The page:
Fiona: Oh my gosh. Career milestones. I think for me, the biggest thing was when I was able to get my book published. It was a quick transition from "Okay, I finished my book." I finished it to my satisfaction, I have an agent, and then it was really fast, but it took me a long time to actually finish something, and so it sort of validated for me, like if you just do your work and complete your work, you'll get rewarded by money and books being published. So for me, that was huge, and yeah, that just sort of started the whole train. That was like book number one, but it went on and on and on and so now, I should be writing my... I don't know what number it is, but I was working earlier today, but yeah, that was the biggest milestone for me, like huge.
Kenrya: That makes sense. So you just said that you were working earlier today. I'm curious about what your workdays look like right now. How do you structure your writing?
Fiona: I need more structure. Right now, because of everything happening in the world, I think my work schedule is just a mess. I get up and I do the news thing for way too long and then the day sort of like falls in line more or less, but when I'm on my game, work day perfectly arranged, typically I get up around between eight and nine and then have coffee, have some fruit, and then just start working by 10, 11, and then take a break after a couple of hours. Eat lunch, mess around, internet, and then after that, back to work. So it's like a boring schedule, but I also have my writing partner Sheree who lives in Florida. We call in by Skype every four days a week and then we write together, like literally write together. She's on Skype, I'm looking at her face and I'm writing, she's looking at my face. We push each other.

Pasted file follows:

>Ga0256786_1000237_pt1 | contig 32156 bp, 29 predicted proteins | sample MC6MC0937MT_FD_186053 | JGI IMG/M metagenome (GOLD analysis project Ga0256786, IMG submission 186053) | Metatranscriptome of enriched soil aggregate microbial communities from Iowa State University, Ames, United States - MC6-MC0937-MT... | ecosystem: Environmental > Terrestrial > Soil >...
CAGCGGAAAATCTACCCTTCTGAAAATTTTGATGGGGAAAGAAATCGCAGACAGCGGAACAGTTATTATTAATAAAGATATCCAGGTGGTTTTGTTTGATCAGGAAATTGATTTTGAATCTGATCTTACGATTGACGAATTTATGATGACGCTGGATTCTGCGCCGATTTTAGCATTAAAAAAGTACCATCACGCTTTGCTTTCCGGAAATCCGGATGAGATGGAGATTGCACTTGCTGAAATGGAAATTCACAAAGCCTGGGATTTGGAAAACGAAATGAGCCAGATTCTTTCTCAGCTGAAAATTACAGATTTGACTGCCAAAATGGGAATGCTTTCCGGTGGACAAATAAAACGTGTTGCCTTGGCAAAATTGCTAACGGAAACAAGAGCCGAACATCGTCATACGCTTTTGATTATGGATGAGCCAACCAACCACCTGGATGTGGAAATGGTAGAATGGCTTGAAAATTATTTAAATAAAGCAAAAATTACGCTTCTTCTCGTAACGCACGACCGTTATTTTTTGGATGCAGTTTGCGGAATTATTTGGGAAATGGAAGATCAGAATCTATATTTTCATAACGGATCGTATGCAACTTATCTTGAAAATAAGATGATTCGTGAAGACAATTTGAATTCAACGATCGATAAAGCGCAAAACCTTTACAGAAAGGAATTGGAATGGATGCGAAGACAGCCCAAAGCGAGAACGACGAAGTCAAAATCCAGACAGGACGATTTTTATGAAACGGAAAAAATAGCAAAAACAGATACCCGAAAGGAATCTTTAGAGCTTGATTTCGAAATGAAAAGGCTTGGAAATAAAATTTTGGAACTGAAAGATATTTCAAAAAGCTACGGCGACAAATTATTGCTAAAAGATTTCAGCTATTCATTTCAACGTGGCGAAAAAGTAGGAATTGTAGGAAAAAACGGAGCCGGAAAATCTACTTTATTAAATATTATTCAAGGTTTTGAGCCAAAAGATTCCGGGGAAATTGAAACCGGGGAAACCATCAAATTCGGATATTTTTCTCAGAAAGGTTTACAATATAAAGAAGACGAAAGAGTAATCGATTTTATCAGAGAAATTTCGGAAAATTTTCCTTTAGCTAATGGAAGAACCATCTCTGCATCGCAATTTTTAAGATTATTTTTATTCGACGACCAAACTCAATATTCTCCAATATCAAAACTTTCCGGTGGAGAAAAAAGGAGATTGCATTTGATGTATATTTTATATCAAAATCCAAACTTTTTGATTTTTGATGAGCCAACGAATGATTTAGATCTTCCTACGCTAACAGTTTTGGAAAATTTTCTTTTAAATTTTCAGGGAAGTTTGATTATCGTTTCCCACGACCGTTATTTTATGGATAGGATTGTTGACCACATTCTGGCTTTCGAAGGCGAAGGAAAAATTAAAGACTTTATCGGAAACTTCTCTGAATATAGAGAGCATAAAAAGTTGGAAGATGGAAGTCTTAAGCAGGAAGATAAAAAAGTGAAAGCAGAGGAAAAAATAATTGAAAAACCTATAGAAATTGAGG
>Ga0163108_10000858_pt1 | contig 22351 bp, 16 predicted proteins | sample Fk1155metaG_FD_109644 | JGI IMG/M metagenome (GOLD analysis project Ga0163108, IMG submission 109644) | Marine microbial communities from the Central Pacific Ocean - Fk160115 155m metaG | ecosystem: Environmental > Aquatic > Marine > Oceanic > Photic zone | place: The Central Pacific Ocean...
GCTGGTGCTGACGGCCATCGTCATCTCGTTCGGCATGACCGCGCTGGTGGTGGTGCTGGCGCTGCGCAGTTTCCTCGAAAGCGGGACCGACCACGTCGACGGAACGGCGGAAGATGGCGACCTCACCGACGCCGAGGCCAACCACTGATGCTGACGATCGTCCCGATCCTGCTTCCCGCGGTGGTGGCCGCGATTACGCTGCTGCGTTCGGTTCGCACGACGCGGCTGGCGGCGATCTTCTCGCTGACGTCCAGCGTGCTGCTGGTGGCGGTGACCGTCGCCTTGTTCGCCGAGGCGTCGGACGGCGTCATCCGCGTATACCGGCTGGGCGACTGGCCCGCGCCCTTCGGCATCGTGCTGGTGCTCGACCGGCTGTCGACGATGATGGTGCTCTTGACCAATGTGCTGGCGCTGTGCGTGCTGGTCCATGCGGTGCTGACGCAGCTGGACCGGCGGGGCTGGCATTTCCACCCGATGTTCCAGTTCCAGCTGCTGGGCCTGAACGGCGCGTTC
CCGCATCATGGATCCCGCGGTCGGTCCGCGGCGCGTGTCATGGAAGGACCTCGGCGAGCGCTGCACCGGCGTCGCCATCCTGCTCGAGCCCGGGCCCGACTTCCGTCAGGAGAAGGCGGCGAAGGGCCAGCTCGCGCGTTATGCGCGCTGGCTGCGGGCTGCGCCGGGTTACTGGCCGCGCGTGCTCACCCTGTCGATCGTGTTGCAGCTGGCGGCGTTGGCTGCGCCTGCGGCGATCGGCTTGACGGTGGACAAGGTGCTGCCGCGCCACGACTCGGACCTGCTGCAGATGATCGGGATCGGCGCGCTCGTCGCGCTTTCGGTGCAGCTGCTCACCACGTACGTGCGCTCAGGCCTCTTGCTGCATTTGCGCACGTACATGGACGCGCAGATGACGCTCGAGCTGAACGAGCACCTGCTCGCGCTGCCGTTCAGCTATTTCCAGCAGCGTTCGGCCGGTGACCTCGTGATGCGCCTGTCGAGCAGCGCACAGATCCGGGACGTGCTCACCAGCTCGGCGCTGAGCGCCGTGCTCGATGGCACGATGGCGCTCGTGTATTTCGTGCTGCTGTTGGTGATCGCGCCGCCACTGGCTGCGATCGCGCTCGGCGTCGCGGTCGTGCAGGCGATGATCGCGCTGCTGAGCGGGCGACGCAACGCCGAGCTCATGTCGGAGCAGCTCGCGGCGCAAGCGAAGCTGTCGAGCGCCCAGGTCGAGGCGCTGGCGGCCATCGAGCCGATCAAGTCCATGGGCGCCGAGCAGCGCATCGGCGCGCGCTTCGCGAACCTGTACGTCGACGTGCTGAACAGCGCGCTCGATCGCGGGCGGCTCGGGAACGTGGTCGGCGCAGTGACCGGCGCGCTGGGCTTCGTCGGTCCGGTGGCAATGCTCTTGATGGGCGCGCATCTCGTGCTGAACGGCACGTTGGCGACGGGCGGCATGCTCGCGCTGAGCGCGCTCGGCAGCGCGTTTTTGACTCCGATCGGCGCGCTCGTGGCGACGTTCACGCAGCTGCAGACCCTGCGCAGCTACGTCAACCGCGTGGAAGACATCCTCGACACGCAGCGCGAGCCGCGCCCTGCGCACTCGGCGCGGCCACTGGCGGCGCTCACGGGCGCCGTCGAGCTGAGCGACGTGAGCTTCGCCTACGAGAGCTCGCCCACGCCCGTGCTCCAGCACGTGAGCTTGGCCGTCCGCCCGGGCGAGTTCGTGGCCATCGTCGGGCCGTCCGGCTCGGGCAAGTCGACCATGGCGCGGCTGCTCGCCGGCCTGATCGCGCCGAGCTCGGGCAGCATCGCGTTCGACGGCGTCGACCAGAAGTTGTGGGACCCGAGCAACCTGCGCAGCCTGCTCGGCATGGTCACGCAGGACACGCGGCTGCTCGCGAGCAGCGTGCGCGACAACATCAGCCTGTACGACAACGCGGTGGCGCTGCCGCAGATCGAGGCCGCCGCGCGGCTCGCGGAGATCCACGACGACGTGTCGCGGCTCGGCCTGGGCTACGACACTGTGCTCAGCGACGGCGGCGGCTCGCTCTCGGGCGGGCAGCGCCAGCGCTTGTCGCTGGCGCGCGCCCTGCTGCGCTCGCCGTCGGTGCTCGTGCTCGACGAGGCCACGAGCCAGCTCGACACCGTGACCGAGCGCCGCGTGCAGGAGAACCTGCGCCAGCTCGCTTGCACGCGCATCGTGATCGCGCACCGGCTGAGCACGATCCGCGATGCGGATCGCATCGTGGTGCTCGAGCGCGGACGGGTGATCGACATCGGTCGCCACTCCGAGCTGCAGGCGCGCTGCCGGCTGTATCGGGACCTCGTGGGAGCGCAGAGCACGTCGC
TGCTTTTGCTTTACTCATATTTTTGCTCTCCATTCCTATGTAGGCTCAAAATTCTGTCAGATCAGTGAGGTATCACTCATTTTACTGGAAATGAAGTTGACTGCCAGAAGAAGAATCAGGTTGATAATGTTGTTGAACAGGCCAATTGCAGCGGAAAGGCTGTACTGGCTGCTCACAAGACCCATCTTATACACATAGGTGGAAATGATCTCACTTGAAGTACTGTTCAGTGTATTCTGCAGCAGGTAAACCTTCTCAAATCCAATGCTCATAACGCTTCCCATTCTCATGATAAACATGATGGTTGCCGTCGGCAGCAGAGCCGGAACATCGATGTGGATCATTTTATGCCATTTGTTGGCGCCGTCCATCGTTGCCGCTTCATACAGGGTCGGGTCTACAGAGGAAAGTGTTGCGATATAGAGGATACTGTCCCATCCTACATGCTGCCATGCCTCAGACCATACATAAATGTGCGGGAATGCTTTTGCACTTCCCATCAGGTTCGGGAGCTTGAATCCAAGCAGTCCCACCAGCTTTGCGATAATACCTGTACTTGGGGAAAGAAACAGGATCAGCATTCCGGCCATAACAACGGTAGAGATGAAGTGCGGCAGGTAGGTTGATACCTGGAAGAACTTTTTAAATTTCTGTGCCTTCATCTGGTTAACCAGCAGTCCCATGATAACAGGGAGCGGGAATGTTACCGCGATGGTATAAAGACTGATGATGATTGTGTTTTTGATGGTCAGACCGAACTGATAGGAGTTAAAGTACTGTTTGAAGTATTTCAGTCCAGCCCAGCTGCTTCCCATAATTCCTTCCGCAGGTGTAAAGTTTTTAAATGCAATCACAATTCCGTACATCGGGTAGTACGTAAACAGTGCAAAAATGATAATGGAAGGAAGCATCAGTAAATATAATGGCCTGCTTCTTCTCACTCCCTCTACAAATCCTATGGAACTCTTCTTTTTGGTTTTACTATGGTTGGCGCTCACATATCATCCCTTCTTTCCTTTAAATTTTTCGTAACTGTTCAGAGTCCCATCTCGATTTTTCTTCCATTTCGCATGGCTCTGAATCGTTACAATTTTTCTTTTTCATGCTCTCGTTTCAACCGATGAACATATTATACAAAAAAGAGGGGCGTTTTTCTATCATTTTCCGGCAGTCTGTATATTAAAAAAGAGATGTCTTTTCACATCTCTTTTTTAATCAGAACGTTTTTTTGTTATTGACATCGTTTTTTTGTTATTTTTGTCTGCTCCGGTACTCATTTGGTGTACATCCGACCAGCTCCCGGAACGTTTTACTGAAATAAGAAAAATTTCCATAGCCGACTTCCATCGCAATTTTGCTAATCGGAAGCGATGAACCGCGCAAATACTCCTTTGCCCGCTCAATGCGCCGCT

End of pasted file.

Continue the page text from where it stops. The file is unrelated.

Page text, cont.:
Kenrya: Is your writing partner Sheree Greer?
Fiona: Mm-hmm (affirmative).
Kenrya: Shut up. That's dope, we're having Sheree on the show later.
Fiona: How funny. Yes, she's so awesome, right?
Kenrya: Yes. Did not know that.
Erica: We are learning that-
Kenrya: It's a very small world.
Erica: It's a very small world.
Fiona: It's a very small world, yeah.